Simulation-based mastery learning significantly reduces gender differences on the Fundamentals of Endoscopic Surgery performance exam

E. Matthew Ritter, Matthew Lineberry, Daniel A. Hashimoto, Denise Gee, Angela A. Guzzetta, Daniel J. Scott, Aimee K. Gardner

Research output: Contribution to journalArticle

Abstract

Background: Analysis of the Fundamentals of Endoscopic Surgery (FES) performance exam showed higher scores for men than women. Gender differences have been reduced with task-specific practice. We assessed the effect of simulation-based mastery learning (SBML) on FES performance exam differences by gender. Methods: Forty-seven surgical trainees [29 men (m), 18 women (w)] completed a SBML curriculum and were assessed by FES. Fourteen trained on the GI Mentor 2, 18 on the Endoscopy Training System, and 15 using the Surgical Training for Endoscopic Proficiency curriculum. Performance of male and female trainees was compared. Results: On the pre-training assessment, there were large differences between genders in FES pass rates (m 77%, w 15%, p < 0.001), total scores (m 69 ± 11, w 50 ± 12; p < 0.001), and in four of five FES sub-task scores (Navigation, m 73 ± 19, w 55 ± 22, p = 0.02; Loop reduction, m 34 ± 29, w 14 ± 22, p = 0.02; Retroflexion, m 81 ± 17, w 47 ± 27, p < 0.001; Targeting, m 89 ± 10, w 66 ± 23, p = 0.002). No differences were discernible post training (Pass rate, m 100%, w 94%, p = 0.4; Total score, m 77 ± 8, w 72 ± 12, p = 0.2; Navigation, m 91 ± 13, w 80 ± 13, p = 0.009; Loop reduction, m 49 ± 26, w 46 ± 36, p = 0.7; Retroflexion, m 82 ± 18, w 81 ± 15, p = 0.9; Targeting, m 92 ± 15, w 86 ± 12, p = 0.12). Time needed to complete curricula was not discernably different by gender (m 3.8 ± 1.7 h, w 5.0 ± 2.6 h, p = 0.17). Conclusions: Gender-based differences are nearly eliminated through task-specific SBML training. This lends further evidence to the validity argument for the FES performance exam as a measure of basic endoscopic skills.

Original languageEnglish (US)
Pages (from-to)1-6
Number of pages6
JournalSurgical Endoscopy and Other Interventional Techniques
DOIs
StateAccepted/In press - Jul 16 2018

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Learning
Curriculum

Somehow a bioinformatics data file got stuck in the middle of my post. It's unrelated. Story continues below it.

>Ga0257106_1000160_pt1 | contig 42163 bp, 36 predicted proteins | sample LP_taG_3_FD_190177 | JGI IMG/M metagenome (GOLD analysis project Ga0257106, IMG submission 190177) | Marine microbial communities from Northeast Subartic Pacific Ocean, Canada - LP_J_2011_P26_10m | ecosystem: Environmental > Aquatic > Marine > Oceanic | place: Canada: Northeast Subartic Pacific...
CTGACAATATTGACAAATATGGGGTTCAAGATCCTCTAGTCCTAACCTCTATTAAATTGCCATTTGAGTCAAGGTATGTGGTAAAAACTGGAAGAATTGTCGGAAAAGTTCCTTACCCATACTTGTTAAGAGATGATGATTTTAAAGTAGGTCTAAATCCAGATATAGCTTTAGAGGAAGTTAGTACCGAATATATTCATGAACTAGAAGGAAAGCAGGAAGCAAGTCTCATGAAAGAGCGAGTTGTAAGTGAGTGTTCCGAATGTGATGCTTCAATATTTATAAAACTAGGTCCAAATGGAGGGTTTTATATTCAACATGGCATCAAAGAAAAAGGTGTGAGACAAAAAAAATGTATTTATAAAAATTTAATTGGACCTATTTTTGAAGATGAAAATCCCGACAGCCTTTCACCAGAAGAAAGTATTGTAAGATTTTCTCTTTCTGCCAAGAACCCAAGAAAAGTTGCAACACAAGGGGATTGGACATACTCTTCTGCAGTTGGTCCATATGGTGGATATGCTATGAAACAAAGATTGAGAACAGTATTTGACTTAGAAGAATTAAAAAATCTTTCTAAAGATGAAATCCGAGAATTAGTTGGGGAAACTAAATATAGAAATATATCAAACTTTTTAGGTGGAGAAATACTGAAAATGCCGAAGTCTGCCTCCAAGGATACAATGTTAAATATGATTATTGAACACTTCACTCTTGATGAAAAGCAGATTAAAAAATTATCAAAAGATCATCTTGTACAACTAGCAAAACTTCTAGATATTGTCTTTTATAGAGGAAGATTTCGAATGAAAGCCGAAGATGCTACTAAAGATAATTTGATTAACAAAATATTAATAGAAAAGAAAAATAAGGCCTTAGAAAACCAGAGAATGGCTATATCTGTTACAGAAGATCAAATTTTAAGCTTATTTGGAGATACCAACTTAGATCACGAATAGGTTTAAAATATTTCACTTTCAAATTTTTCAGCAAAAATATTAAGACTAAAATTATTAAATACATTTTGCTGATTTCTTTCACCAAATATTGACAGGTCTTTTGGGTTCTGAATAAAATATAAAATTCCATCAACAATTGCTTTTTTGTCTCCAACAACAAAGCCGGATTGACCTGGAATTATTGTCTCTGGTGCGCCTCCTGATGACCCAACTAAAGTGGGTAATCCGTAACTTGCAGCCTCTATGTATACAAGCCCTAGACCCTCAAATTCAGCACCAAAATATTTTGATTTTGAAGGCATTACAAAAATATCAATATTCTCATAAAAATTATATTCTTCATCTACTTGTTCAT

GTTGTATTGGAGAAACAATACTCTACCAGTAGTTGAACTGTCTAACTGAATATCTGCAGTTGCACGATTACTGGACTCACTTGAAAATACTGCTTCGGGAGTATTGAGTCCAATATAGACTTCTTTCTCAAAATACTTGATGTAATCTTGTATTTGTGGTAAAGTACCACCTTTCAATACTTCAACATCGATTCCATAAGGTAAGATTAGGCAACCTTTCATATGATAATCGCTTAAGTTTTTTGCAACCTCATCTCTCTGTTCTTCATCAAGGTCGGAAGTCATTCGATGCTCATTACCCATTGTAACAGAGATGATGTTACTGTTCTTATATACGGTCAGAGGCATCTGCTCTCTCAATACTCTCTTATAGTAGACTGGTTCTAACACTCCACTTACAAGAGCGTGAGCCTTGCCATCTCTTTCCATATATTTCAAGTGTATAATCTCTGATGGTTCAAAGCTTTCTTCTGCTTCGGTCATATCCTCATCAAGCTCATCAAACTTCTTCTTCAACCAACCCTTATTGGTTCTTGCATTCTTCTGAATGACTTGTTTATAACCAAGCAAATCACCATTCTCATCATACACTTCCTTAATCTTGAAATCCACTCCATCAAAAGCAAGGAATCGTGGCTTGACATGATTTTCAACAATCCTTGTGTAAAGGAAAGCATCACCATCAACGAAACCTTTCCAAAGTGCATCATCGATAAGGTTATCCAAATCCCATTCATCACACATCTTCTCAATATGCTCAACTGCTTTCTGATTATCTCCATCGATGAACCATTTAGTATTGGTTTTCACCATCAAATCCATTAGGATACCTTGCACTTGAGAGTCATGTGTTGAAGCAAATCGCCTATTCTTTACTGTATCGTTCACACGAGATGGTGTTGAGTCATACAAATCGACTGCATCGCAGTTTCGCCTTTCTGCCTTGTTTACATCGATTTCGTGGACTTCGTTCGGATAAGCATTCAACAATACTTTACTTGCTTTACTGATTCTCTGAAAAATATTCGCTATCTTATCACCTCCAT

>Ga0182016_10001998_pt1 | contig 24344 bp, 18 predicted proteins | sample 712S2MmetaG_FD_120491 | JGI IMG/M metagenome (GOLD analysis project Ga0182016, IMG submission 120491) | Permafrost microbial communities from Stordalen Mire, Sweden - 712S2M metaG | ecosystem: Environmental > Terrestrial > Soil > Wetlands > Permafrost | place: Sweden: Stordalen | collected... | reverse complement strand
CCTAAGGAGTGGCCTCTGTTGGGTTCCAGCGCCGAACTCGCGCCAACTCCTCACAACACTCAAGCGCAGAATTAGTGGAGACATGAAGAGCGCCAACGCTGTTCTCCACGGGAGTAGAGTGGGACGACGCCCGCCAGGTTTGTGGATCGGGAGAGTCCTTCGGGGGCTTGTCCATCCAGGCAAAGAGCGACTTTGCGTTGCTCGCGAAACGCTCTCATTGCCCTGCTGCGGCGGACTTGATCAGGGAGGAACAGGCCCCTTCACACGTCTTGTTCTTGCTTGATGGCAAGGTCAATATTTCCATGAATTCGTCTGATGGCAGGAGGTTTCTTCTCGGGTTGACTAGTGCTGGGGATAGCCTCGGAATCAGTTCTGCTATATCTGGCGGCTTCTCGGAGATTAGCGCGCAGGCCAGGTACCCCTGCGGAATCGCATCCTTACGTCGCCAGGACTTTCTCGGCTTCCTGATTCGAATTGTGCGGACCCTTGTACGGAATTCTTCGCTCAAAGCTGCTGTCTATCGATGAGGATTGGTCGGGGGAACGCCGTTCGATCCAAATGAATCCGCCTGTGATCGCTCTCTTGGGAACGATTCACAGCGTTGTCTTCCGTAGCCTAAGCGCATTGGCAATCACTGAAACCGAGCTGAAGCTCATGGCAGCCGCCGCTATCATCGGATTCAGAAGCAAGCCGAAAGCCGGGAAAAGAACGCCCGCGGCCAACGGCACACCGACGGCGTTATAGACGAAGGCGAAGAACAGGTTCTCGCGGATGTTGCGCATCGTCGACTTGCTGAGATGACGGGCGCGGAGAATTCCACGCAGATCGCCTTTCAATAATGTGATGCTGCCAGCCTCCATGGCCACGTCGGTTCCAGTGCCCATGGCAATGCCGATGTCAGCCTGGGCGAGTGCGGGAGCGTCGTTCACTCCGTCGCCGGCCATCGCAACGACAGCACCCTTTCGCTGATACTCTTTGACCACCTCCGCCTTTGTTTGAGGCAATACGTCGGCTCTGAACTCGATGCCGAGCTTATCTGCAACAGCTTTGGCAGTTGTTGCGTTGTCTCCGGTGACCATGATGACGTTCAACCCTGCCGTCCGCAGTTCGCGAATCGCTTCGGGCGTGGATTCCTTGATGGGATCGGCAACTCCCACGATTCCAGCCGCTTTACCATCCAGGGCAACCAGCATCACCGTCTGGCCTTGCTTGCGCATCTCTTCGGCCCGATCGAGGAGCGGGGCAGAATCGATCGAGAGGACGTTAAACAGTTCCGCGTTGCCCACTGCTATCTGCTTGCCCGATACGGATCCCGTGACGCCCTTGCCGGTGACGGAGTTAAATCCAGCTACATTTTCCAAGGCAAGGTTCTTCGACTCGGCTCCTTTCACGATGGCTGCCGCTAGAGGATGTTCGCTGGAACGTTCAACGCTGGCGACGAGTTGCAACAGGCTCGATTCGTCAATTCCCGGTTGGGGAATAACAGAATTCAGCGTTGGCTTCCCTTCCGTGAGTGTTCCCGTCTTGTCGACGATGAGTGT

Mentors
Endoscopy

Keywords

  • Endoscopy
  • Fundamentals of Endoscopic Surgery
  • Gender differences
  • Mastery learning
  • Simulation

ASJC Scopus subject areas

  • Surgery

Cite this

Simulation-based mastery learning significantly reduces gender differences on the Fundamentals of Endoscopic Surgery performance exam. / Ritter, E. Matthew; Lineberry, Matthew; Hashimoto, Daniel A.; Gee, Denise; Guzzetta, Angela A.; Scott, Daniel J.; Gardner, Aimee K.

In: Surgical Endoscopy and Other Interventional Techniques, 16.07.2018, p. 1-6.

Research output: Contribution to journalArticle

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title = "Simulation-based mastery learning significantly reduces gender differences on the Fundamentals of Endoscopic Surgery performance exam",
abstract = "Background: Analysis of the Fundamentals of Endoscopic Surgery (FES) performance exam showed higher scores for men than women. Gender differences have been reduced with task-specific practice. We assessed the effect of simulation-based mastery learning (SBML) on FES performance exam differences by gender. Methods: Forty-seven surgical trainees [29 men (m), 18 women (w)] completed a SBML curriculum and were assessed by FES. Fourteen trained on the GI Mentor 2, 18 on the Endoscopy Training System, and 15 using the Surgical Training for Endoscopic Proficiency curriculum. Performance of male and female trainees was compared. Results: On the pre-training assessment, there were large differences between genders in FES pass rates (m 77{\%}, w 15{\%}, p < 0.001), total scores (m 69 ± 11, w 50 ± 12; p < 0.001), and in four of five FES sub-task scores (Navigation, m 73 ± 19, w 55 ± 22, p = 0.02; Loop reduction, m 34 ± 29, w 14 ± 22, p = 0.02; Retroflexion, m 81 ± 17, w 47 ± 27, p < 0.001; Targeting, m 89 ± 10, w 66 ± 23, p = 0.002). No differences were discernible post training (Pass rate, m 100{\%}, w 94{\%}, p = 0.4; Total score, m 77 ± 8, w 72 ± 12, p = 0.2; Navigation, m 91 ± 13, w 80 ± 13, p = 0.009; Loop reduction, m 49 ± 26, w 46 ± 36, p = 0.7; Retroflexion, m 82 ± 18, w 81 ± 15, p = 0.9; Targeting, m 92 ± 15, w 86 ± 12, p = 0.12). Time needed to complete curricula was not discernably different by gender (m 3.8 ± 1.7 h, w 5.0 ± 2.6 h, p = 0.17). Conclusions: Gender-based differences are nearly eliminated through task-specific SBML training. This lends further evidence to the validity argument for the FES performance exam as a measure of basic endoscopic skills.",